Melillo, J. M., Terese, R., and Gary, W. Y. (Eds): Climate Change Impacts in the United States: The Third National Climate Assessment. U.S. Global Change Research Program, 841 pp. http://nca2014.globalchange.gov/ Accessed 15 October 2016.
[4]
Gaffen, D. J. and Ross, R. J. (Eds): Increased summertime heat stress in the US. Nature 396, 529-530 (1998).
[5]
US EPA (2016), Understanding the Link Between Climate Change and Extreme Weather https://www.epa.gov/climate-change-science/understanding-link-between-climate-change-and-extreme-weather (accessed 24 November 2016).
[6]
Lowe, D., Ebi, K. L., Forsberg, B.: Heatwave Early Warning Systems and Adaptation Advice to Reduce Human Health Consequences of Heatwaves. Int J Environ Res Public Health. 8 (12), 4623-4648 (2011).
[7]
New, M., Hewitson, B., Stephenson, D. B., Tsiga, A., Kruger, A., Manhique, A., Lajoie, R.: Evidence of trends in daily climate extremes over southern and west Africa. Journal of Geophysical Research: Atmospheres, 111 (14), 1–11 (2006).
[8]
Pachauri, R. K. and Reisinger, A. (Eds.): IPCC, Geneva, Switzerland. Contribution of Working Groups I, II and III to the Fourth Assessment Report of the Intergovernmental Panel on Climate Change Core Writing Team, pp 104. http://www.ipcc.ch/publications_and_data/ar4/syr/en/contents.html Accessed 10 November 2016
[9]
World bank (2016), http://data.worldbank.org/indicator/SP.POP.GROW (Accessed 10 November 2016).
[10]
ADB, (2016), Energy and Power in Africa. African Development Bank Group, http://www.afdb.org/en/topics-and-sectors/sectors/energy-power/ (Accessed 22November 2016).
[11]
Amous S.,: Wood energy today for tomorrow (WETT), regional study: The role of woodfuels in Africa. Rivero, S. I. and Flood (Eds) Under the supervision and coordination of Miguel A. T.: Forest Products Division, Forestry Department, Food and Agriculture Organization of the United Nations, http://www.fao.org/docrep/x2740e/x2740e00.htm (Accessed 5 November 2016).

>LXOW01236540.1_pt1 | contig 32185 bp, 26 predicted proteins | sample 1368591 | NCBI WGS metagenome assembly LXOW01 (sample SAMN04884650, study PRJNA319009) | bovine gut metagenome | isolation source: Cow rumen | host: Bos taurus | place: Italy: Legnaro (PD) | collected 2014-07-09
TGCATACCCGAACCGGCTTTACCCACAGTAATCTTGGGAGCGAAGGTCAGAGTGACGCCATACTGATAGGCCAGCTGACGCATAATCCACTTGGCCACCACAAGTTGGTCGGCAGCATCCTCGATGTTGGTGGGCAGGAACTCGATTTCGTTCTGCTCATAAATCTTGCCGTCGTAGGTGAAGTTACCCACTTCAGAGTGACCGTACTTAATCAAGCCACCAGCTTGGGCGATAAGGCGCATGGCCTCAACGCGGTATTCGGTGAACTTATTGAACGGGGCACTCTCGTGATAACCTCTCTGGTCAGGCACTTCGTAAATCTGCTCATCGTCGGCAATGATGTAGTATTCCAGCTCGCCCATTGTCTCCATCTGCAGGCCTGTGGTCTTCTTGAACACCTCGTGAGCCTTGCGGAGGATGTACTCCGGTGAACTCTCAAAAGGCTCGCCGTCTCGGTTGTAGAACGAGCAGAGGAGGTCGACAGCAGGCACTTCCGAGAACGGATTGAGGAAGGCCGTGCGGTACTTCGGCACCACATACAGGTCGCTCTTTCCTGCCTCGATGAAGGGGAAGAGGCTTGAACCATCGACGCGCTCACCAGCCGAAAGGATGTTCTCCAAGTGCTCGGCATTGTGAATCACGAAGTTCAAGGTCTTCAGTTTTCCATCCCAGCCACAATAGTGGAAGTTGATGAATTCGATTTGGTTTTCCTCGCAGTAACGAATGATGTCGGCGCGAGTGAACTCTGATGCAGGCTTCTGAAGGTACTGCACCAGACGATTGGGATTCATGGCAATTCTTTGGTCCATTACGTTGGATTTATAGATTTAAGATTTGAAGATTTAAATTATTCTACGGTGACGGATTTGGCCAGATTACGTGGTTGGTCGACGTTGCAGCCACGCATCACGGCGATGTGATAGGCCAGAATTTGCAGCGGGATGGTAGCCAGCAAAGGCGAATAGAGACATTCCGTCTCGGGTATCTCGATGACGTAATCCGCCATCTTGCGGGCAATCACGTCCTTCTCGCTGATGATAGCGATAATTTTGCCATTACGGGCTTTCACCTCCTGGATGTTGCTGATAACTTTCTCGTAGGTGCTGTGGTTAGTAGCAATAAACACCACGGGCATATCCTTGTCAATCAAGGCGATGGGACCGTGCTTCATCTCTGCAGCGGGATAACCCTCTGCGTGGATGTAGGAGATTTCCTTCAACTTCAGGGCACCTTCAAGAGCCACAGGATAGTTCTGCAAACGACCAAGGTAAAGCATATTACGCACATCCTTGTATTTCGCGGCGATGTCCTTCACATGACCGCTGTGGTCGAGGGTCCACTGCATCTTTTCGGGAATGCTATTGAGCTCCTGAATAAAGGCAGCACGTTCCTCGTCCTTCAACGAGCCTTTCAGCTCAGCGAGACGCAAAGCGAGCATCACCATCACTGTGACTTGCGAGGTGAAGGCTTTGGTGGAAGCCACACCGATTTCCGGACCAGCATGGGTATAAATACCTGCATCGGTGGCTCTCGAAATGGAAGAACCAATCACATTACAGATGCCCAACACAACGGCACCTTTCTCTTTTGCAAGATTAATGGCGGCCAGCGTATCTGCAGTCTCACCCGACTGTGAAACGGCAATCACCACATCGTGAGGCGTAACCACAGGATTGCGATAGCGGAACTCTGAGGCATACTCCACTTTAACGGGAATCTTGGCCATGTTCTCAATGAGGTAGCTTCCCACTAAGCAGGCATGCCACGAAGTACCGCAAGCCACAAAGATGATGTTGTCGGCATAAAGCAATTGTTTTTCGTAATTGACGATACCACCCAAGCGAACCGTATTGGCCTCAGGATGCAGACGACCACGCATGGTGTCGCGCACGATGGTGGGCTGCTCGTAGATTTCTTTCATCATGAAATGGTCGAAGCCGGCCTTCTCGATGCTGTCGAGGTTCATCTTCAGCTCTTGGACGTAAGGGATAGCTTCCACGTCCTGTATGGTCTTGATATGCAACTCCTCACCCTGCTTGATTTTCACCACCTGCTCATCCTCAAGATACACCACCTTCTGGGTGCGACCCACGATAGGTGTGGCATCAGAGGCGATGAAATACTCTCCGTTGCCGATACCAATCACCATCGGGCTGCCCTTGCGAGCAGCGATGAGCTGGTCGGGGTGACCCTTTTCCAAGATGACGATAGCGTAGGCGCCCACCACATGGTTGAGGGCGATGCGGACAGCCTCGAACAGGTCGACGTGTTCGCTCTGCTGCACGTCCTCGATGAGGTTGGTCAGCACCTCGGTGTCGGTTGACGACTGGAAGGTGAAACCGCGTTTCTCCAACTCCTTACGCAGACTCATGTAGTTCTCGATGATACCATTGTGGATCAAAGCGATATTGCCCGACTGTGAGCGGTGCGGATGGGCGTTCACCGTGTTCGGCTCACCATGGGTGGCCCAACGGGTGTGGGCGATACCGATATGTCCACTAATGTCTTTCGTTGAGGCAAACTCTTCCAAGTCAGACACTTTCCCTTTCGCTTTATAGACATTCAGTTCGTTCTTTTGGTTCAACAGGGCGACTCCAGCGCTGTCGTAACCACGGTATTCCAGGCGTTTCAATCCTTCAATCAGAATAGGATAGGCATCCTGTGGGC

[12]
Sofia Aivalioti, 2015, Electricity sector adaptation to heat waves, Sabin Law of Climate Change, University of Colombia. 51 pp http://web.law.columbia.edu/sites/default/files/microsites/climate-change/white_paper_-_electricity_sector_adaptation_to_heat_waves.pdf Accessed 12 September 2016
[13]
BP (2016), Energy Outlook 2035. (2015), 2035. http://www.bp.com/en/global/corporate/energy-economics/energy-outlook-2035/country-and-regional-insights/africa-insights.html Accessed 15 November 2016.
[14]
Wangpattarapong, K., Somchai, M., Nipon K., Wattanapong R.: Y.: The impacts of climatic and economic factors on residential electricity consumption of Bangkok Metropolis. Journal Energy and Buildings 40 (8) 1419-1425 (2008).
[15]
Robinson P. J.: On the Definition of a Heat Wave, Journal of Applied Meteorology, 40 (4), 762-775 (2001).
[16]
Alexander, L. V., Zhang, X., Peterson, T. C., Caesar, J., Gleason, B., Klein Tank, a. M. G., Vazquez-Aguirre, J. L.: Global observed changes in daily climate extremes of temperature and precipitation. Journal of Geophysical Research: Atmospheres, 111 (5), 1–22 (2006).
[17]
Keellings, D., and Waylen, P.: Increased risk of heat waves in Florida : Characterizing changes in bivariate heat wave risk using extreme value analysis. Applied Geography, 46, 90–97 (2014).
[18]
Deo, R. C., Mcalpine, C. A., Syktus, J., Mcgowan, H. A., Phinn, S.: On Australian Heat Waves : Time Series Analysis of Extreme Temperature Events, in Scribd, 626–635 (2005). https://www.scribd.com/document/93473028/Deo-et-al-2007-On-Australian-Heat-Waves-Time-Series-Analysis-of-Extreme-Temperature-Events-in-Australia-1950-2005 Accessed 4 December 2016.
[19]
Gal M., Tebaldi C.: More intense, more frequent, and longer lasting heat waves in the 21st century. Science 13; 305 (5686): 994-997 (2004).
[20]
Division E. S. (2008). Climate, Etreme Heat, and Electricity demand in California, 1834-1844. doi: 10.1175/2007JAMC1480.1.
[21]
Termodina, D., Vale, U., Vale, U., Termodina, D., Vale, U.: Daily Air Temperature and Electricity Load in Spain. Journal of Applied meteorology. 1413–1421. (2001).
[22]
US EPA (2006). Excessive Heat Events Guidebook Accessed 12 November 2015.
[23]
Gerald A. M., Warren M. W., Caspar M. A., Julie M. A., Wigley T. M. L., and Tebaldi C.: Combinations of Natural and Anthropogenic Forcings in Twentieth-Century Climate. Journal of Climate (2004). DOI: http://dx.doi.org/10.1175/1520-0442(2004)017<3721:CONAAF>2.0.CO;2.
[24]
Moumouni, Y., Ahmad, S., Baker, R. J. A system dynamics model for energy planning in Niger. International Journal of Energy and Power Engineering. 3 (6), 308–322 (2015).
ADDRESS
Science Publishing Group
1 Rockefeller Plaza,
10th and 11th Floors,
New York, NY 10020
U.S.A.
Tel: (001)347-983-5186